Offers pour in for million-cent hoard in California
- Published: Jun 15, 2023, 3 PM
News coverage of the discovery by a southern California real estate agent of an estimated 1 million U.S. Lincoln cents in the crawl space of his late father-in-law’s home went viral, prompting more than 100 offers to buy the hoard, including from interested purchasers overseas.
The agent, John Reyes, told Coin World June 12 he was meeting with one of the interested buyers that day to seal a deal.
Reyes said the prospective buyer, from northern California, had submitted an aggressive bid to remove the sealed cloth bags, boxes of rolled coins and crates of loose coins comprising the hoard from the home. Reyes said the exact acquisition cost for the cents is not being disclosed, but is many multiples of the face value.
The hoard was discovered by Reyes and other family members sometime in 2022 while clearing out the home to ready it for renovations and use by family members. The early 1900s home in the Pico-Union neighborhood of Los Angeles had the coins stored in a crawlspace in the back of the home’s basement, according to Reyes.
Reyes says his late father-in-law, who passed away 10 years ago, had lived in the home for decades along with his brother. The brother subsequently moved. The more than 100 cloth bags containing thousands of coins each were each sealed with a lead clamp and wire. Many of the bags are imprinted with various names of the banks from which Reyes’ father-in-law secured the cents. Some of the financial institutions are no longer in business.
The hoard includes also more than 75 $25-face-value boxes of paper-wrapped 50-coin rolls of cents, with another half dozen boxes of $50 face value in rolled coins. The metal containers also hold loose coins in addition to the paper-wrapped rolls.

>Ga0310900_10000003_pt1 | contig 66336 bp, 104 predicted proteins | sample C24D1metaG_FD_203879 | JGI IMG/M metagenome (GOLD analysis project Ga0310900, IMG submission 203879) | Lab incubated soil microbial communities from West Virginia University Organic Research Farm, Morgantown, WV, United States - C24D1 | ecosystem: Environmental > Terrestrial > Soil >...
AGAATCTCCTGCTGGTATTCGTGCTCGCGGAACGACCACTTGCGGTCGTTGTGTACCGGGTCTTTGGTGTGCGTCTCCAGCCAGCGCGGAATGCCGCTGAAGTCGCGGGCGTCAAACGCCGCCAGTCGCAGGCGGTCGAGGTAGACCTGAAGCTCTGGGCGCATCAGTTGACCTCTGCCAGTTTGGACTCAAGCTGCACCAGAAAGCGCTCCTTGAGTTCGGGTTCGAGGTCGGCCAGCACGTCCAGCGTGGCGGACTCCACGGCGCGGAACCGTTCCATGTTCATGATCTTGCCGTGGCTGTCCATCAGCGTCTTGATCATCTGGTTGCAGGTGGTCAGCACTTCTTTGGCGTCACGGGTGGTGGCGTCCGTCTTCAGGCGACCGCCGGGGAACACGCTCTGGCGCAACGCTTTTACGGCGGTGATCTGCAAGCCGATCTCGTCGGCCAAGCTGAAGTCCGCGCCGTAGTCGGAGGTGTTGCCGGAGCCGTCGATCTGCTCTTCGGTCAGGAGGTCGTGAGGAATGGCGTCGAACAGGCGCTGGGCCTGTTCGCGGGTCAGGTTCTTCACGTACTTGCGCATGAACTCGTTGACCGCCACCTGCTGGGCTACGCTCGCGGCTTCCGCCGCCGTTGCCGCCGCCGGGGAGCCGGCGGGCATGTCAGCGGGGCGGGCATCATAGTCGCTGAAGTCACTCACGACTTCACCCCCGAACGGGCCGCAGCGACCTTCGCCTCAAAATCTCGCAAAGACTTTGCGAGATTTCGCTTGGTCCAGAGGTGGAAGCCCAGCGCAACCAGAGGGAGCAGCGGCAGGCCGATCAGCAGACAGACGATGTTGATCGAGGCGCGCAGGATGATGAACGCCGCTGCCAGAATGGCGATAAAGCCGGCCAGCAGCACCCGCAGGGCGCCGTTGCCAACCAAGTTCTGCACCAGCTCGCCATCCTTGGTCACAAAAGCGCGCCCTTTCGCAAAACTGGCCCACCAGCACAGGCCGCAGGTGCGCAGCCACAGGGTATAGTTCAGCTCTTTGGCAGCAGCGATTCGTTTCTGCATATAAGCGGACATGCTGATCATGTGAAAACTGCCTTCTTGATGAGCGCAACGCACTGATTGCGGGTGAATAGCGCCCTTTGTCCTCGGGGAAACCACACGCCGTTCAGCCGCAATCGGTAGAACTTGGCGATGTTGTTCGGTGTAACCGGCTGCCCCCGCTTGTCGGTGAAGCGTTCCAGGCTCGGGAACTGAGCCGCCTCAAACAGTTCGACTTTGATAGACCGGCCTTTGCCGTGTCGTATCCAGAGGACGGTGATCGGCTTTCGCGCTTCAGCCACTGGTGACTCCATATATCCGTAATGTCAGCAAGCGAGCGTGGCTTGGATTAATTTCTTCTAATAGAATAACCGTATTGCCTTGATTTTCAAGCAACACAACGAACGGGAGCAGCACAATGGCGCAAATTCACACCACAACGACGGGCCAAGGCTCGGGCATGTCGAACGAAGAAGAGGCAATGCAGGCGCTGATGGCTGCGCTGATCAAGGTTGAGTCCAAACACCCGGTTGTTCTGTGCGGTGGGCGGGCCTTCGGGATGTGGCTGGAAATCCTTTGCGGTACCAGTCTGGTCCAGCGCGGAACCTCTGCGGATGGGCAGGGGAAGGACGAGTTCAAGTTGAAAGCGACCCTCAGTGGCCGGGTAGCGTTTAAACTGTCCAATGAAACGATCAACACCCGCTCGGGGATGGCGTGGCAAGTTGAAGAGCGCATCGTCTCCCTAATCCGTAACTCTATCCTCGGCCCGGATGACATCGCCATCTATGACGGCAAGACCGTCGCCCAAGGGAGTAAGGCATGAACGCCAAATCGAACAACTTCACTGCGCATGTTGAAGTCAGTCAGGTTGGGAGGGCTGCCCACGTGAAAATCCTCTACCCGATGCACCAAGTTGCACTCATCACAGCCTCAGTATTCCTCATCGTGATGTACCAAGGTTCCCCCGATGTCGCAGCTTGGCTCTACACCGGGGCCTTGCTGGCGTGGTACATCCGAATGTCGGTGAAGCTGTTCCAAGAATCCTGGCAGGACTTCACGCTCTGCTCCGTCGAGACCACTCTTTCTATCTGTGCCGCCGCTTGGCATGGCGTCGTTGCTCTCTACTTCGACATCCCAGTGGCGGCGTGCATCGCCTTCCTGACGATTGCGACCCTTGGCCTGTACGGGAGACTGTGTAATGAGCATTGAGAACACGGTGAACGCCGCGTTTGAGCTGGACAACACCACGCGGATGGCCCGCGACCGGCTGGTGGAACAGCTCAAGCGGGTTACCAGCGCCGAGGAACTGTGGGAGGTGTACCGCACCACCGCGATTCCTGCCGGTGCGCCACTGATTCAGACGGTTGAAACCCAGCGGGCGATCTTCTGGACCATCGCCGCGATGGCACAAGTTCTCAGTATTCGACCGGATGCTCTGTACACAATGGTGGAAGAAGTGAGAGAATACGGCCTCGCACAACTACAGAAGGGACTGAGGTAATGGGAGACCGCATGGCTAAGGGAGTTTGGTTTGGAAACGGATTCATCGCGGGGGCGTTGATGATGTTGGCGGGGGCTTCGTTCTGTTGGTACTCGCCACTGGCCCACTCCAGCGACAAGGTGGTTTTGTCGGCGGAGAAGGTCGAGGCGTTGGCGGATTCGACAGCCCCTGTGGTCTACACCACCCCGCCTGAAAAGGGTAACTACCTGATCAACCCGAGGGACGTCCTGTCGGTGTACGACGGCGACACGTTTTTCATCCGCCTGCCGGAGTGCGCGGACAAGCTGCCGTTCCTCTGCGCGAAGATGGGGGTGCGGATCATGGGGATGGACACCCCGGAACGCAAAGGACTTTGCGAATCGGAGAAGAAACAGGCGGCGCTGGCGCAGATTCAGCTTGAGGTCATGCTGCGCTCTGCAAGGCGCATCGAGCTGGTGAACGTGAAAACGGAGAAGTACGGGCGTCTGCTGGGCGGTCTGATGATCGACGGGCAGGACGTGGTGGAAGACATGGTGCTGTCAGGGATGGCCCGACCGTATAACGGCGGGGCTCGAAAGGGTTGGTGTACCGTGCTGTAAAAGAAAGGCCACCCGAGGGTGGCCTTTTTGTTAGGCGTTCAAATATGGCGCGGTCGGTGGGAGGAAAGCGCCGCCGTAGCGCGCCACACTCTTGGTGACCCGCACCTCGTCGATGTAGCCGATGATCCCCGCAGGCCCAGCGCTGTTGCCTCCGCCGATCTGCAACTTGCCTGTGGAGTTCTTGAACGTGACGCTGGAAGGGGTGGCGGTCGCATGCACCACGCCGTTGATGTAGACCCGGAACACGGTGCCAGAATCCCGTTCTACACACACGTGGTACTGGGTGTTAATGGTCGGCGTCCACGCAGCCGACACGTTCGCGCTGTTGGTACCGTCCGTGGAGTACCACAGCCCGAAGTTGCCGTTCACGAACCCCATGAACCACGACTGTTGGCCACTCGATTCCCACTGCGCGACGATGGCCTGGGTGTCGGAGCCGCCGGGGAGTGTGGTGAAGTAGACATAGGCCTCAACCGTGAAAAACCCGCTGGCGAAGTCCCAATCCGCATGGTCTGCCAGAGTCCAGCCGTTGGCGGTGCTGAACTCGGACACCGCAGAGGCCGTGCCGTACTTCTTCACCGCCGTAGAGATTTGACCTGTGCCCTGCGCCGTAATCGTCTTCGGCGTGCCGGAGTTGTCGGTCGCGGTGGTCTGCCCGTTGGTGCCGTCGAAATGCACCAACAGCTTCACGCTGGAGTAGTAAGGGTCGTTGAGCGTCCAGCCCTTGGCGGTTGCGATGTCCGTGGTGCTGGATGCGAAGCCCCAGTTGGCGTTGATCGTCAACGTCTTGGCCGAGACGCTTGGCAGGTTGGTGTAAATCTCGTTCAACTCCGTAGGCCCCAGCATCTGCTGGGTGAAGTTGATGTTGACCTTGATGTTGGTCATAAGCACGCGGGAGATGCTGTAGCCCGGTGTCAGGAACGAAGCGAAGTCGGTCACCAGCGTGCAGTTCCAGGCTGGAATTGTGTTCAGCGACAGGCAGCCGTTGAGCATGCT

The cache of cents was discovered by family members taking turns searching every nook and cranny in the basement, when someone looked into the cramped crawl space where the bagged, boxed and loose cents had languished for decades.
Reyes said three of the cent bags were randomly selected, the lead seals removed and the contents sampled to determine the coins were all pre-1983 copper-alloy cents and not copper-plated zinc cents to which the U.S. Mint had transitioned in 1982.
The bags were weighed and calculations made to determine an estimate of the number of cents overall in the accumulation, settling on the 1 million estimate.
Based upon the 1 million cent estimate, the face value of the cent hoard is $10,000.
Faced with the laborious task of redeeming the cents, Reyes said consideration was given to circulating the coins locally through a Coinstar kiosk, but that option was abandoned because the 12.5% handling fee would have siphoned $1,250 from the overall face value of the coins.
Reyes said because of the extensive news coverage, interested buyers were blowing up his cell phone with prospective bids to resolved Reyes’ dilemma. Reyes said he received inquiries from as far away as the UK and India, but he wasn’t able to contact all those that tried to reach him.
Reyes said his father-in-law set aside a portion of his weekly paycheck as a butcher to obtain the cents from various California banks. Reyes said his father-in-law also set aside funds to acquire significant numbers of other U.S. numismatic collectibles, which include Franklin half dollars and 1964 Kennedy half dollars, Kennedy half dollars from 1965 to 1969, $20,000 face value in silver dollars, and Crisp Uncirculated red seal $5 United States notes in straps with the notes bearing consecutive serial numbers.
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